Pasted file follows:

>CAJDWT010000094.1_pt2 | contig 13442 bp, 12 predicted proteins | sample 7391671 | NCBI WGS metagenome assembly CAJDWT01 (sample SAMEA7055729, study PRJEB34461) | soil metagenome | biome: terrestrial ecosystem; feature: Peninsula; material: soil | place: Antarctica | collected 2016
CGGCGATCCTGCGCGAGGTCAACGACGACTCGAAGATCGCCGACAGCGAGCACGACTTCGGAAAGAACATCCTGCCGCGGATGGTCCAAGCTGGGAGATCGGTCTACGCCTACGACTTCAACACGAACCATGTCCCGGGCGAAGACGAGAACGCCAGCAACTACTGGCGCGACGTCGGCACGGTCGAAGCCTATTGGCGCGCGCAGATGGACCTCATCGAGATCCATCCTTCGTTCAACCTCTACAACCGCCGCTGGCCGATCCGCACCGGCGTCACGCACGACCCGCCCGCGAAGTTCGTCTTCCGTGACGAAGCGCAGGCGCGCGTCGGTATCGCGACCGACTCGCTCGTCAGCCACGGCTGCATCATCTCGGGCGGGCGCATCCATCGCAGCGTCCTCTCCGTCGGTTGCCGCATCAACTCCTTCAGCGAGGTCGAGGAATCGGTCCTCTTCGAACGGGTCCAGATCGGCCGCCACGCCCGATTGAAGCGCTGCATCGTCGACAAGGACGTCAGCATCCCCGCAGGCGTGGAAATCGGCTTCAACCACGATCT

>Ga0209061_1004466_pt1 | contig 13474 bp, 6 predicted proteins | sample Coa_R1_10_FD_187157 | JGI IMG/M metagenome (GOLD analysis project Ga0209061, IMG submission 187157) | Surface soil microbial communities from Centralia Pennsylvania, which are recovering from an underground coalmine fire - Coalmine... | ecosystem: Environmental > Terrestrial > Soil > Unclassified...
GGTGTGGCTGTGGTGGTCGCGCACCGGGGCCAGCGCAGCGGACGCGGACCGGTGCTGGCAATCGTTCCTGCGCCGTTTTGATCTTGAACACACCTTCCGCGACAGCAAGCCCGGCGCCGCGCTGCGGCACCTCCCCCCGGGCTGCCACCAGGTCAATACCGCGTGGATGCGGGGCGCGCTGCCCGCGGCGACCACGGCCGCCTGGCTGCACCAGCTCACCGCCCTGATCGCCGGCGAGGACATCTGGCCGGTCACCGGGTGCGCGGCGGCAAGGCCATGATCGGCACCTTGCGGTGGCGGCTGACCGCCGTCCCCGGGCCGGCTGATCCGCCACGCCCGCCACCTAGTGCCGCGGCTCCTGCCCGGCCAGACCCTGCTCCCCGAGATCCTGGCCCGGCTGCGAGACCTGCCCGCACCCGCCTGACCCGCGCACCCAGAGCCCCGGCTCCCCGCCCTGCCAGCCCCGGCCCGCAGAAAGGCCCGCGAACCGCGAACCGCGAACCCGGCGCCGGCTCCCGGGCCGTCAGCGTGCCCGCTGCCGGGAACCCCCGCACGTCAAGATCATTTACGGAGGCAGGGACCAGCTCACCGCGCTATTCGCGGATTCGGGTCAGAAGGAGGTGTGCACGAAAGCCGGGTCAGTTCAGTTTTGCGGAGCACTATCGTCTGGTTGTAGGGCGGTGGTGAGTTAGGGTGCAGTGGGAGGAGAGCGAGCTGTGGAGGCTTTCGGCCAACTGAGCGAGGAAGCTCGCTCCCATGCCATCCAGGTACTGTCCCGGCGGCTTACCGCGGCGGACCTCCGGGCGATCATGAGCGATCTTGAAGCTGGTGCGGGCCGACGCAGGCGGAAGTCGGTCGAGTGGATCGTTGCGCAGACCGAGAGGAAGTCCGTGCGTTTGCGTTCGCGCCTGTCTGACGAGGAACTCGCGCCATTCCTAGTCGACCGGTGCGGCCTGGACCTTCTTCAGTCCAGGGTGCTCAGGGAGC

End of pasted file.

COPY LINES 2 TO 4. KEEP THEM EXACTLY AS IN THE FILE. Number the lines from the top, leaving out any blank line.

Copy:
CGGCGATCCTGCGCGAGGTCAACGACGACTCGAAGATCGCCGACAGCGAGCACGACTTCGGAAAGAACATCCTGCCGCGGATGGTCCAAGCTGGGAGATCGGTCTACGCCTACGACTTCAACACGAACCATGTCCCGGGCGAAGACGAGAACGCCAGCAACTACTGGCGCGACGTCGGCACGGTCGAAGCCTATTGGCGCGCGCAGATGGACCTCATCGAGATCCATCCTTCGTTCAACCTCTACAACCGCCGCTGGCCGATCCGCACCGGCGTCACGCACGACCCGCCCGCGAAGTTCGTCTTCCGTGACGAAGCGCAGGCGCGCGTCGGTATCGCGACCGACTCGCTCGTCAGCCACGGCTGCATCATCTCGGGCGGGCGCATCCATCGCAGCGTCCTCTCCGTCGGTTGCCGCATCAACTCCTTCAGCGAGGTCGAGGAATCGGTCCTCTTCGAACGGGTCCAGATCGGCCGCCACGCCCGATTGAAGCGCTGCATCGTCGACAAGGACGTCAGCATCCCCGCAGGCGTGGAAATCGGCTTCAACCACGATCT

>Ga0209061_1004466_pt1 | contig 13474 bp, 6 predicted proteins | sample Coa_R1_10_FD_187157 | JGI IMG/M metagenome (GOLD analysis project Ga0209061, IMG submission 187157) | Surface soil microbial communities from Centralia Pennsylvania, which are recovering from an underground coalmine fire - Coalmine... | ecosystem: Environmental > Terrestrial > Soil > Unclassified...
GGTGTGGCTGTGGTGGTCGCGCACCGGGGCCAGCGCAGCGGACGCGGACCGGTGCTGGCAATCGTTCCTGCGCCGTTTTGATCTTGAACACACCTTCCGCGACAGCAAGCCCGGCGCCGCGCTGCGGCACCTCCCCCCGGGCTGCCACCAGGTCAATACCGCGTGGATGCGGGGCGCGCTGCCCGCGGCGACCACGGCCGCCTGGCTGCACCAGCTCACCGCCCTGATCGCCGGCGAGGACATCTGGCCGGTCACCGGGTGCGCGGCGGCAAGGCCATGATCGGCACCTTGCGGTGGCGGCTGACCGCCGTCCCCGGGCCGGCTGATCCGCCACGCCCGCCACCTAGTGCCGCGGCTCCTGCCCGGCCAGACCCTGCTCCCCGAGATCCTGGCCCGGCTGCGAGACCTGCCCGCACCCGCCTGACCCGCGCACCCAGAGCCCCGGCTCCCCGCCCTGCCAGCCCCGGCCCGCAGAAAGGCCCGCGAACCGCGAACCGCGAACCCGGCGCCGGCTCCCGGGCCGTCAGCGTGCCCGCTGCCGGGAACCCCCGCACGTCAAGATCATTTACGGAGGCAGGGACCAGCTCACCGCGCTATTCGCGGATTCGGGTCAGAAGGAGGTGTGCACGAAAGCCGGGTCAGTTCAGTTTTGCGGAGCACTATCGTCTGGTTGTAGGGCGGTGGTGAGTTAGGGTGCAGTGGGAGGAGAGCGAGCTGTGGAGGCTTTCGGCCAACTGAGCGAGGAAGCTCGCTCCCATGCCATCCAGGTACTGTCCCGGCGGCTTACCGCGGCGGACCTCCGGGCGATCATGAGCGATCTTGAAGCTGGTGCGGGCCGACGCAGGCGGAAGTCGGTCGAGTGGATCGTTGCGCAGACCGAGAGGAAGTCCGTGCGTTTGCGTTCGCGCCTGTCTGACGAGGAACTCGCGCCATTCCTAGTCGACCGGTGCGGCCTGGACCTTCTTCAGTCCAGGGTGCTCAGGGAGC